Butler, et al. v. R.J. Reynolds Tobacco Co., et al.,

The nonsmoking owner of a barber shop in Jackson, MS, filed suit on October 21, 1992 against 13 tobacco companies alleging that his lung cancer was caused by years of exposure to secondhand tobacco smoke.  Noting that the companies never warned nonsmokers about the dangers of passive smoke, the owner, along with his wife, sued the companies on the grounds of negligence, breach of warranty, fraud, misrepresentation and strict liability.  The Butlers seek $25 million in compensatory damages and $100 million in punitive damages.  See Nicholson, J., “Second-Hand Smoking Suit Marks New Generation of Cases,” Indoor Pollution Law Report, November 1992, 7; Cohen, L.P. and Freedman, A.M., “Tobacco Plaintiffs Face a Grilling,” Wall Street Journal, February 11, 1993, A6; Kessler, G., “Burl Butler Is Dying; He Blames Secondhand Smoke and Is Suing.  Will His and Other Two Suits Sting the Tobacco Giants,?” Newsday, March 14, 1993, 80; and Langston-Lott, C., “Attorneys Plan to Smoke Out the Tobacco Industry,” Indoor Pollution Law Report, April 1993, 1, 5.  Plaintiffs’ motion to remand was granted at 815 F. Supp. 982 (S.D. Miss. 1993)

Five days after Mr. Butler died on May 7, 1994, a $650 million wrongful death lawsuit was filed by his widow.  The complaint in Estate of Earl Butler, et al. v. Philip Morris et al., MS Cir Ct., 2nd Judicial Dist., Civ. Action No 90-4-53, alleges that as a result of the design, testing, manufacturing, marketing and assembly choices and practices of the defendants, tobacco products are defective and unreasonably dangerous.  Also, the defendants failed to effectively warn “innocent nonsmoking bystanders” — like Mr. Butler — about the harm of breathing secondhand tobacco smoke.  See “Tobacco Companies Hit With Suit Over Second-Hand Cigarette Smoke,” Investor’s Business Daily, May 16, 1994, B16.  In March, 1996, the plaintiffs were allowed to amend the complaint to add new defendants.  See Ward, J., “Talc Firms Added to Tobacco Suit,” Louisville Courier-Journal, March 30, 1996, C1 and C3.  See also Geyelin, M., “Tobacco Plaintiff Files Suit Against Her Ex-Attorney,” Wall Street Journal, August 19, 1997, B8.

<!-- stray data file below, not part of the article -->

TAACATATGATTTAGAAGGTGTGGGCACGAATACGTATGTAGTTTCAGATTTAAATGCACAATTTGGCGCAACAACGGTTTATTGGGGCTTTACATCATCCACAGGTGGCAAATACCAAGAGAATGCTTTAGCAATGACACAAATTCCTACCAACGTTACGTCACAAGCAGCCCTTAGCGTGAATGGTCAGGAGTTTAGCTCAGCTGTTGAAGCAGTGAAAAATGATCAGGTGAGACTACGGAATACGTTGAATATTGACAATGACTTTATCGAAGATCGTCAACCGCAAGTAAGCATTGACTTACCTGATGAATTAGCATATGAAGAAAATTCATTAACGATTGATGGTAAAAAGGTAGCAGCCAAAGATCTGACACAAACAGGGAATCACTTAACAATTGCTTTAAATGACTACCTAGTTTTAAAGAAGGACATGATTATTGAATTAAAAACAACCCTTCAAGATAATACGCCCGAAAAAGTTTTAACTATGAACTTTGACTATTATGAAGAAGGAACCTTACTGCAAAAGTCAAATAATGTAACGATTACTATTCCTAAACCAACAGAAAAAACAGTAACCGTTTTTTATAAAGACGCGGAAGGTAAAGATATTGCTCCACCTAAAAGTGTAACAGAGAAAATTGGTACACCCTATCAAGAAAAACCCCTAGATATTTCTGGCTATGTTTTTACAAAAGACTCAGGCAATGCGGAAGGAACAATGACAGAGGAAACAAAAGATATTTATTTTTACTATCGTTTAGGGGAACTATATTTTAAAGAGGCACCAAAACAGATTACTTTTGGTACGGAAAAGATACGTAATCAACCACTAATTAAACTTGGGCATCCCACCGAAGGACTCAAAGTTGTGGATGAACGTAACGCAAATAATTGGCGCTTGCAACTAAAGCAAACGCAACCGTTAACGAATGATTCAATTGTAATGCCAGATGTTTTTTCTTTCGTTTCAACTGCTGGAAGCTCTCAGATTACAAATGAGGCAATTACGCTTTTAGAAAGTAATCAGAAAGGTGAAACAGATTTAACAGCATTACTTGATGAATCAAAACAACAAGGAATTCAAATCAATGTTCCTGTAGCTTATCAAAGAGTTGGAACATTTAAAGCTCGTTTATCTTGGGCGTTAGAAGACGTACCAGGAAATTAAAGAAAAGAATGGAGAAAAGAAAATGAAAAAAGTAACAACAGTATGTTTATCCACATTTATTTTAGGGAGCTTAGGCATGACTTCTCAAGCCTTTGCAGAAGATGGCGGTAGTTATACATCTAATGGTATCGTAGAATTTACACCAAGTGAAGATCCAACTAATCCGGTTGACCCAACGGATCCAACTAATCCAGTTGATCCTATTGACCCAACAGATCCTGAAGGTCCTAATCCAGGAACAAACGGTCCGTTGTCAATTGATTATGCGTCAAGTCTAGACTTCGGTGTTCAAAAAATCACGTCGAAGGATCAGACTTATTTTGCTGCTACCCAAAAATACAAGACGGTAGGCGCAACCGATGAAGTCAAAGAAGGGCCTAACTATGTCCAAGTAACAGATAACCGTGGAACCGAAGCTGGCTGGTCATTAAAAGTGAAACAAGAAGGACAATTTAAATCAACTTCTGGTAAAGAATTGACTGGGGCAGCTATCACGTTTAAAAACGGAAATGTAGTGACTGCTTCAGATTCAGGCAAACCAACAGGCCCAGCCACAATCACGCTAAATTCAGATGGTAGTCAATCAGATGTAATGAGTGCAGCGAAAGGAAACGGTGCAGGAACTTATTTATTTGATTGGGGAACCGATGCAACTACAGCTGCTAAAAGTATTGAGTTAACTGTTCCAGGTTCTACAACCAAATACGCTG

The trial began on May 10, 1999.  See Beverly, K., “Defense: Cancer Not From Smoke,” Clarion-Ledger (Jackson, MS), May 12, 1999, 1B; “Widow Says 2nd-hand, Barber Shop Smoke Deadly,” Commercial Appeal (Memphis, TN), May 13, 1999, A15; and “Pathologist Sticks to Lung Cancer Finding,” Commercial Appeal (Memphis, TN), May 14, 1999, A14.  On June 2, 1999, the jury, by an 11 to 1 vote, returned a verdict for the defendants.  See “Jury Rejects Late Barber’s Cancer Claim,” Los Angeles Times, June 3, 1999, C3; “No Liability Is Found in Secondhand-Smoke Case,” New York Times, June 3, 1999, A16; “Tobacco Industry Not Liable in Second-hand Smoke Death,” Commercial Appeal (Memphis, TN), June 3, 1999, A15; and “Tobacco Industry Ruled Not Liable in Mississippi Case,” Wall Street Journal, June 3, 1999, A6.

On June 14, 1999, the family filed a motion for a new trial, arguing that they should have been allowed to present deposition testimony of Philip Morris scientist Those Osdene, former Brown & Williamson vice president for research Jeffrey Wigand and Liggett CEO Bennett LeBow.  See Beverly, K., “Butler’s Family Asks for New Trial,” Clarion-Ledger (Jackson, MS), July 1, 1999, 1B; “Family Seeks New Trial in Barbershop Lawsuit,” Biloxi (MS) Sun Herald, July 3, 1999.  One of the attorneys for the plaintiff (Cynthia Langston) and a Jones County trial judge (Billy Joe Landrum) sued Brown & Williamson Tobacco Co. and other tobacco companies for allegedly gaining access to their individual telephone records in a scheme to discredit them.  See Curriden, M., “Attorney, Judge Suing Tobacco Firm,” Dallas Morning News, August 8, 1999, 1A; “Lawyer, Judge Sue Tobacco Firms for Privacy Invasion,” Commercial Appeal (Memphis, TN), August 12, 1999, A12.

Miss. Cir. Ct., 1st Dist., Hinds Co., (1992)